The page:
In their classic account of awe, the psychologists Dacher Keltner and Jonathan Haidt characterise awe as a spiritual, moral and aesthetic emotion. In their view, all clear cases of awe have the following two components: an experience of vastness, and a need for cognitive accommodation of this vastness. You might feel awe for things that are physically large, but also for ideas that are conceptually vast. For example, at the end of the first edition of his Origin of Species (1859), Charles Darwin expressed awe for his theory of natural selection:

There is grandeur in this view of life, with its several powers, having been originally breathed into a few forms or into one; and that, whilst this planet has gone cycling on according to the fixed law of gravity, from so simple a beginning endless forms most beautiful and most wonderful have been, and are being, evolved.

The need for cognitive accommodation makes you aware that there is a lot you don’t know. You feel small, insignificant and part of something bigger. In this way, awe is a self-transcendent emotion because it focuses our attention away from ourselves and toward our environment. It is also an epistemic emotion, because it makes us aware of gaps in our knowledge. We can feel overwhelmed looking at the night sky, deeply aware that there is so much we don’t know about the Universe. In one recent study, participants listed nature as their most common elicitor of awe, followed by scientific theories, works of art and the achievements of human cooperation.

The philosopher Adam Morton speculates that epistemic emotions play a crucial role in scientific practice. Imagine a scientist who knows the latest research techniques, and who is intelligent and analytical. If she lacks curiosity, awe and other epistemic emotions, she won’t have the drive to become a good scientist, who can change her mind on the basis of evidence, explore new hypotheses or pay attention to unexpected results. As Van Fraassen argued, to change the field or accept radical changes in it, you need to alter your outlook on the world. Awe can do this. It focuses attention away from yourself and makes you think outside of your usual thought patterns.

‘Those who dwell … among the beauties and mysteries of the Earth are never alone or weary of life’

Many scientists have noted in their autobiographical writings how their sense of awe drove their scientific work. Here is the evolutionary biologist Richard Dawkins in Unweaving the Rainbow (1998):

The feeling of awed wonder that science can give us is one of the highest experiences of which the human psyche is capable. It is a deep aesthetic passion to rank with the finest that music and poetry can deliver. It is truly one of the things that make life worth living, and it does so, if anything, more effectively if it convinces us that the time we have for living it is finite.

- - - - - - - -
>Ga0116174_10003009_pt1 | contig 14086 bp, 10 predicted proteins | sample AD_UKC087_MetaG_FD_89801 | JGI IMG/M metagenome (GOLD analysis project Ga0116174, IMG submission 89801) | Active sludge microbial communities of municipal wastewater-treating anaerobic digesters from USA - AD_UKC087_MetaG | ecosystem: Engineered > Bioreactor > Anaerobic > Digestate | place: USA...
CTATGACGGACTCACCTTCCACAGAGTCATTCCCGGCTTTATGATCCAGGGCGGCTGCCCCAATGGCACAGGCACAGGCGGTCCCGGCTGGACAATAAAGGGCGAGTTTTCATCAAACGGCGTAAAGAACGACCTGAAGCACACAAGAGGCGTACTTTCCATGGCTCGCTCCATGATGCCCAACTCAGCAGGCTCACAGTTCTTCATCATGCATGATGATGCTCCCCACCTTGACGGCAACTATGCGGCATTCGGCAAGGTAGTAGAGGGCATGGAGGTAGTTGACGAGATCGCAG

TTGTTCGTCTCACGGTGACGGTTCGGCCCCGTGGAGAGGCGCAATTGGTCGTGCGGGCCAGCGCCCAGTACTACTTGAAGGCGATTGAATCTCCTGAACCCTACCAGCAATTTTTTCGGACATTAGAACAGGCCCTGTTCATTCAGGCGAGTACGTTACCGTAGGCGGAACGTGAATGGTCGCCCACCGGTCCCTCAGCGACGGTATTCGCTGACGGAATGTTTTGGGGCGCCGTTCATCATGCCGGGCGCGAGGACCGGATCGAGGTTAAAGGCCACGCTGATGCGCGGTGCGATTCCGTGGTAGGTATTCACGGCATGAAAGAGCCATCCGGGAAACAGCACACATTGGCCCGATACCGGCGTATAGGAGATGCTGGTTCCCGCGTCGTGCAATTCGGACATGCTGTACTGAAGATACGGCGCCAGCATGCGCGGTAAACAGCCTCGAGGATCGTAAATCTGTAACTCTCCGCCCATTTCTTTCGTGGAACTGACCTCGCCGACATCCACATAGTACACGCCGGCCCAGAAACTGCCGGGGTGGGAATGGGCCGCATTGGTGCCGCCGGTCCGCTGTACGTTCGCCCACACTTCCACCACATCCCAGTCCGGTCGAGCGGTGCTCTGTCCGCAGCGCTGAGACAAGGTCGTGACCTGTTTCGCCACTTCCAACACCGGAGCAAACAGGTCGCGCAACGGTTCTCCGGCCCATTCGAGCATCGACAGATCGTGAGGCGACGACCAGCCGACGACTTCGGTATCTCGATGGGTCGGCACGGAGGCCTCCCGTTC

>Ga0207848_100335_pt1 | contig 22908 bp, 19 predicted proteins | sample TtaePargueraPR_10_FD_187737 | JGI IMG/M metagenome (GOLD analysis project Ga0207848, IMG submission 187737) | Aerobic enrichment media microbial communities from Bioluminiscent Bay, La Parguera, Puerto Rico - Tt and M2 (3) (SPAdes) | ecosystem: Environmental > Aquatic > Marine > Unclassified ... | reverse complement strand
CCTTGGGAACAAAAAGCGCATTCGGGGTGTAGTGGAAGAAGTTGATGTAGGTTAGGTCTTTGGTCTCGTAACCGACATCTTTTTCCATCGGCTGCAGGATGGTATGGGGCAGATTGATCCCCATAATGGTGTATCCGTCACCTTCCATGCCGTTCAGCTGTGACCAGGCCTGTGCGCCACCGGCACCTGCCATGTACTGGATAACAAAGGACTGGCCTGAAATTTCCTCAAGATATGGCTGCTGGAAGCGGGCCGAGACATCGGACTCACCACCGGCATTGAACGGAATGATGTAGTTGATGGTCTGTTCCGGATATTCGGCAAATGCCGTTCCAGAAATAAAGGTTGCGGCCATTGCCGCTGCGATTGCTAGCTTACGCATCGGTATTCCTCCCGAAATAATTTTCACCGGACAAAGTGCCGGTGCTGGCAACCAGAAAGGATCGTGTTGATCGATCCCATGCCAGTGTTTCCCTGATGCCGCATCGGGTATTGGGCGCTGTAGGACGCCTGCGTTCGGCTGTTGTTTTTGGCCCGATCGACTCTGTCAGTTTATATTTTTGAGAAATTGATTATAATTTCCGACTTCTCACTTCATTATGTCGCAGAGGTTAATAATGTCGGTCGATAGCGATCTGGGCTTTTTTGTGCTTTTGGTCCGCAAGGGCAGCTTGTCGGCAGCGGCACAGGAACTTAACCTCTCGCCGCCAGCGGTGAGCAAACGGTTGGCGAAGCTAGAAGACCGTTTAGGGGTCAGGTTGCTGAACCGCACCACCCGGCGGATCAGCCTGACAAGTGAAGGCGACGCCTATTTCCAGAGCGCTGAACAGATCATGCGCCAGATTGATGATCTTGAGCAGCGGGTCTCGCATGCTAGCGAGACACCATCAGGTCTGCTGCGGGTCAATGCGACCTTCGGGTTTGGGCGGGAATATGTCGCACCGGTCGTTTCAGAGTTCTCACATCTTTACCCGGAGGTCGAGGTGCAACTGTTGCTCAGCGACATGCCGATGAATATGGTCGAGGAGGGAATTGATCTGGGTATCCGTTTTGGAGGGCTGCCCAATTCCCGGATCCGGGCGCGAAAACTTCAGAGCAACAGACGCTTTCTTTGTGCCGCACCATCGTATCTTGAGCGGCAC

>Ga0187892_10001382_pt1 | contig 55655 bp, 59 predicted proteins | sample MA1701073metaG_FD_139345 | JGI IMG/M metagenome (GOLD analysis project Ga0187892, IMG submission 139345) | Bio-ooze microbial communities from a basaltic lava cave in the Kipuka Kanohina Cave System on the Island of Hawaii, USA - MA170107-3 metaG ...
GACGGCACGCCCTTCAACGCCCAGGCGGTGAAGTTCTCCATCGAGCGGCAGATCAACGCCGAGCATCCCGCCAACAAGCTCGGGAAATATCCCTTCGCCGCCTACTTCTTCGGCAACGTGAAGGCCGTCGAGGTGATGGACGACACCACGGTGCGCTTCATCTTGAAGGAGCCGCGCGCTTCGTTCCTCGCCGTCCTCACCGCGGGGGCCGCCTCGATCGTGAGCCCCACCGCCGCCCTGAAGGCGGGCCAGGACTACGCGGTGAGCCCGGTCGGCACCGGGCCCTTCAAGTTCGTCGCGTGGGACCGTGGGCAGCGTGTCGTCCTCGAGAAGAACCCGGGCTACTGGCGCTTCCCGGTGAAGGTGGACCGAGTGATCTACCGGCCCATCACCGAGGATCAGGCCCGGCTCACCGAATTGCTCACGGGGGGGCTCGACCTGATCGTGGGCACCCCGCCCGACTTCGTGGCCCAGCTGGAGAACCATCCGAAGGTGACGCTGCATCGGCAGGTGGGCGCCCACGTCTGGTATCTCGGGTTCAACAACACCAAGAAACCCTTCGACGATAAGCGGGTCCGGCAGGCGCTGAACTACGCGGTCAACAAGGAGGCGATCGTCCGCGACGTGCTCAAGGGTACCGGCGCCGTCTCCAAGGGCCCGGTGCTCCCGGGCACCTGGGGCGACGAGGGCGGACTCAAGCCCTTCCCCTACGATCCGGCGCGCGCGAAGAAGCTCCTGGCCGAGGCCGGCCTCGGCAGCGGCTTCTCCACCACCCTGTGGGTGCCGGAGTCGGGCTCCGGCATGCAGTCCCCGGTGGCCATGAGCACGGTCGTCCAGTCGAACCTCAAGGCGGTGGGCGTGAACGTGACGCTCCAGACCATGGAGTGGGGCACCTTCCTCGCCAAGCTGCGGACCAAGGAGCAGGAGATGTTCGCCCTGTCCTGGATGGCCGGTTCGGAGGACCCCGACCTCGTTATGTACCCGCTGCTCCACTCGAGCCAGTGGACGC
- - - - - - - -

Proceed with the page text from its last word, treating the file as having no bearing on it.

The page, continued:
The conservationist Rachel Carson identified awe as a source of resilience in difficult times. In an echo of Sartre’s theory of emotions as a source of refuge, in 1956 she insisted that we should encourage children to maintain and develop their sense of awe so that it doesn’t diminish over time:

What is the value of preserving and strengthening this sense of awe and wonder, this recognition of something beyond the boundaries of human existence? Is the exploration of the natural world just a pleasant way to pass the golden hours of childhood or is there something deeper? I am sure there is something much deeper, something lasting and significant. Those who dwell, as scientists or laymen, among the beauties and mysteries of the Earth are never alone or weary of life. Whatever the vexations or concerns of their personal lives, their thoughts can find paths that lead to inner contentment and to renewed excitement in living.

Empirical evidence suggests that awe plays a role in the appreciation of science. These studies provide a tentative glimpse of how awe and science relate, even though they focus on laypeople, and not (yet) on scientists themselves. Writing in 2018, the psychologists Keltner, Sara Gottlieb and Tania Lombrozo found that the tendency to feel awe (dispositional awe) is positively associated with scientific thinking in non-scientists. Participants with higher dispositional awe have a comparably better grasp on the nature of science, are more likely to reject Young Earth creationism, and also are more likely to reject unwarranted teleological explanations for natural phenomena. When awe is induced, people feel more positive toward science. One recent study showed participants a movie montage of the BBC TV series Planet Earth, containing sweeping vistas of waterfalls, canyons, forests and other awe-inducing views. Participants in a control condition watched humorous videos of cute animals engaged in capers and antics. Those who saw the awe-inspiring videos were more aware of gaps in their knowledge than those who saw the funny videos.